The goal of this proposal is to combine biomedical disciplines in new approaches in an effort to design a wearable artificial pump lung (APL). The APL will provide total respiratory needs of adults with acute and chronic lung failure. This complex device relates ideally to the bioengineering research partnership initiative as it requires expertise in the allied but distinct fields of 1) blood pump and oxygenator design;2) transmembrane mass transfer;3) complex modeling of flow field and gas exchange;4) nonthrombogenic coatings and their application to durable polymer-based hollow fiber membranes (HFM);5) sensors and feedback control;6) rapid prototyping and fabrication of HFM-based prototypes, and 7) clinically rooted biologic interface. This work should result in a keystone device that will, like the introduction of early ventricular assist devices for heart failure 20 years earlier begin a new therapeutic option for those with morbid, acute, and chronic pulmonary illnesses. Like blood pumps for heart disease, we believe that mechanical oxygenation will fit into emerging paradigms as instruments for chronic use or preferably for recovery and repair scenarios that include schemes of tissue engineering and stem cell engraftment.
The specific aims of this proposal are: 1) To use computational fluid dynamics (CFD) based multidisciplinary modeling to design and analyze the function and flow field related biocompatibility of the artificial pump-lung (APL). The function of the APL will include its ability to pump blood at 3 ~ 6 liters/minute against pressure of 20~75 mmHg and oxygen/carbon dioxide transfer of 250 ml/min at a blood flow of 5 liters/minute. Flow field biocompatibility optimization that includes limitation of stasis, hemolysis, and platelet activation and deposition will be developed by refinement of flow path geometry;2) To validate the computationally predicted flow characteristics of the APL design in a circulatory flow loop using glycerol/water solution and to evaluate the function and flow field biocompatibility of the APL in a circulatory loop using fresh ovine blood, and 8 hour in-vivo animal studies. 3) To reduce in-vitro and in-vivo platelet activation and thrombosis by modifying blood contacting polymer surfaces of the APL device. Effectiveness and durability of heparin bonding will be compared to non heparin-based blood compatible surface coatings. The relative effects of the modifications on gas transfer of plasma resistant hollow fiber membranes (PRHFM) will be determined. 4) To perform chronic (30 day) in-vivo ovine experiments to assess the long-term function, biocompatibility and durability of the APL device and its effect on the animal.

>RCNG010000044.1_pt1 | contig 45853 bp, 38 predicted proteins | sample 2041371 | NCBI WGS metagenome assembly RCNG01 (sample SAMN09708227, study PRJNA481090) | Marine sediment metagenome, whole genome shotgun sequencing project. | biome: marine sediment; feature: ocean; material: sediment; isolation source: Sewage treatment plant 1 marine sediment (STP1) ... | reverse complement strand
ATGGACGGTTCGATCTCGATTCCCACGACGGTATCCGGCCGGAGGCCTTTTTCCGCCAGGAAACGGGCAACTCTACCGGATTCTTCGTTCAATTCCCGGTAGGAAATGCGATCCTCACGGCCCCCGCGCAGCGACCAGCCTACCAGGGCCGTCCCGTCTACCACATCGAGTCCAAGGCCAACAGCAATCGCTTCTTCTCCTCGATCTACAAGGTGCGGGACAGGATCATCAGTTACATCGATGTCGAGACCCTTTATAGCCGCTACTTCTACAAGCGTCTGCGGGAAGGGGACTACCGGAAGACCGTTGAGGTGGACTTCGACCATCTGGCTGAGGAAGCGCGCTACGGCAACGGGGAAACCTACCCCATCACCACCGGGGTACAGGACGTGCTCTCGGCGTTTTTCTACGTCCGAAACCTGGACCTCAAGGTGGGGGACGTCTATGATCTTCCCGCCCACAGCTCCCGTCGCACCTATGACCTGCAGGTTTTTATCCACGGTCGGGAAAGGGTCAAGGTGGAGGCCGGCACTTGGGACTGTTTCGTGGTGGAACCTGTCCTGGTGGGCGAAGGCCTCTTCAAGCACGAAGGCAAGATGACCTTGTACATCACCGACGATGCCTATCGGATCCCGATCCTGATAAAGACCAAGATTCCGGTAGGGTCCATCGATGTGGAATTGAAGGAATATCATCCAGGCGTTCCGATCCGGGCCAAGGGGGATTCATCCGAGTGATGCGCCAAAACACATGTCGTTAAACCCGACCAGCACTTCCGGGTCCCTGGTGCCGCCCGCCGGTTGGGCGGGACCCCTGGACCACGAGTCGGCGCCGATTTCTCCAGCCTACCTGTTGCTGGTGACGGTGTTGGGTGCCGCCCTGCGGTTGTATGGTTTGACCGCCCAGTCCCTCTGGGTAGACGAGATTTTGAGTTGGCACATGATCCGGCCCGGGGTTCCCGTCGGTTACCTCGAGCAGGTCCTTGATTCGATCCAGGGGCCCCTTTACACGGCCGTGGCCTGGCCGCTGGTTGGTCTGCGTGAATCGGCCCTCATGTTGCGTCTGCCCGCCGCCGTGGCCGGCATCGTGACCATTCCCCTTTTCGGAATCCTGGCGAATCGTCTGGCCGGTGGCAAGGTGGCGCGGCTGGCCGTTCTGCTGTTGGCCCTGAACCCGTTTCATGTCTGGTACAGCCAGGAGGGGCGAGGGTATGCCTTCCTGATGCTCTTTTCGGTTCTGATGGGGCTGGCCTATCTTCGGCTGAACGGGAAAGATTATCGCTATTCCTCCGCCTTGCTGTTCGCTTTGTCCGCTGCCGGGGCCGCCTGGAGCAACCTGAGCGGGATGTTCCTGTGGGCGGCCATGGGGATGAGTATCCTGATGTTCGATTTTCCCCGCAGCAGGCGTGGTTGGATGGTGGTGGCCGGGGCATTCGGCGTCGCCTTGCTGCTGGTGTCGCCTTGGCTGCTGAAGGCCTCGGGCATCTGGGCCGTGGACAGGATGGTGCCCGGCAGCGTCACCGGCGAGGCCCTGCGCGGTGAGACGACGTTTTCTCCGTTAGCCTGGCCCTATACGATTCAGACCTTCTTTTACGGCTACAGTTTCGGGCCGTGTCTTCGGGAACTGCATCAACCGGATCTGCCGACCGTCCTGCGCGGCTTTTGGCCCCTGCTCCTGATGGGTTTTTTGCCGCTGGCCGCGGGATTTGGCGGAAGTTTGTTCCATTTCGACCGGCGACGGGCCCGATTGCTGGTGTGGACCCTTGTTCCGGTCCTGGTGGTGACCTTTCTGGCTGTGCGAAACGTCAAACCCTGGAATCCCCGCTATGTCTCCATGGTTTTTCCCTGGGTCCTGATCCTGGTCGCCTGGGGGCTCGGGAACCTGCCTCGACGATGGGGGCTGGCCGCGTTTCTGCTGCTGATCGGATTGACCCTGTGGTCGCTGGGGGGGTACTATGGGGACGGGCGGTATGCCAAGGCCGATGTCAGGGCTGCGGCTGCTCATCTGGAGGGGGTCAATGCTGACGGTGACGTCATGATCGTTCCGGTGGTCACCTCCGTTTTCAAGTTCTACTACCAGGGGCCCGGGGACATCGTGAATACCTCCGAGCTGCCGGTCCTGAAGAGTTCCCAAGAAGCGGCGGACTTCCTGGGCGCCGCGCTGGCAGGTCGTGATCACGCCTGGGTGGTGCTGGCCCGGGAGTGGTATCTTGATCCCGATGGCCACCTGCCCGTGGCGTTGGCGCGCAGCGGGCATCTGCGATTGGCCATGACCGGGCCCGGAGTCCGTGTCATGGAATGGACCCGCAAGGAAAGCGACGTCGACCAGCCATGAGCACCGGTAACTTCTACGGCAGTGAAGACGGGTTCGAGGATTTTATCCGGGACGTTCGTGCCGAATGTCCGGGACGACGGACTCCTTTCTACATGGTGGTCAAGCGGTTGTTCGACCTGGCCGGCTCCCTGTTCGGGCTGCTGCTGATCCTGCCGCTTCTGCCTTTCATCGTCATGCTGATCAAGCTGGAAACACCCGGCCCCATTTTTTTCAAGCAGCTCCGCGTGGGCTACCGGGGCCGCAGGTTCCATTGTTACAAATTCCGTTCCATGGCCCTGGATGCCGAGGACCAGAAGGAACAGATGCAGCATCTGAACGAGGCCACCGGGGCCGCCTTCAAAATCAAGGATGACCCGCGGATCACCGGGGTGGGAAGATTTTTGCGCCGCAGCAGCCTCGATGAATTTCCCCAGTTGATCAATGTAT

National Institute of Health (NIH)
National Heart, Lung, and Blood Institute (NHLBI)
Research Project (R01)
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Special Emphasis Panel (ZRG1-SBIB-N (50))
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Harabin, Andrea L
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University of Maryland Baltimore
Schools of Medicine
United States
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Wei, Xufeng; Sanchez, Pablo G; Liu, Yang et al. (2016) Extracorporeal Respiratory Support With a Miniature Integrated Pediatric Pump-Lung Device in an Acute Ovine Respiratory Failure Model. Artif Organs 40:1046-1053
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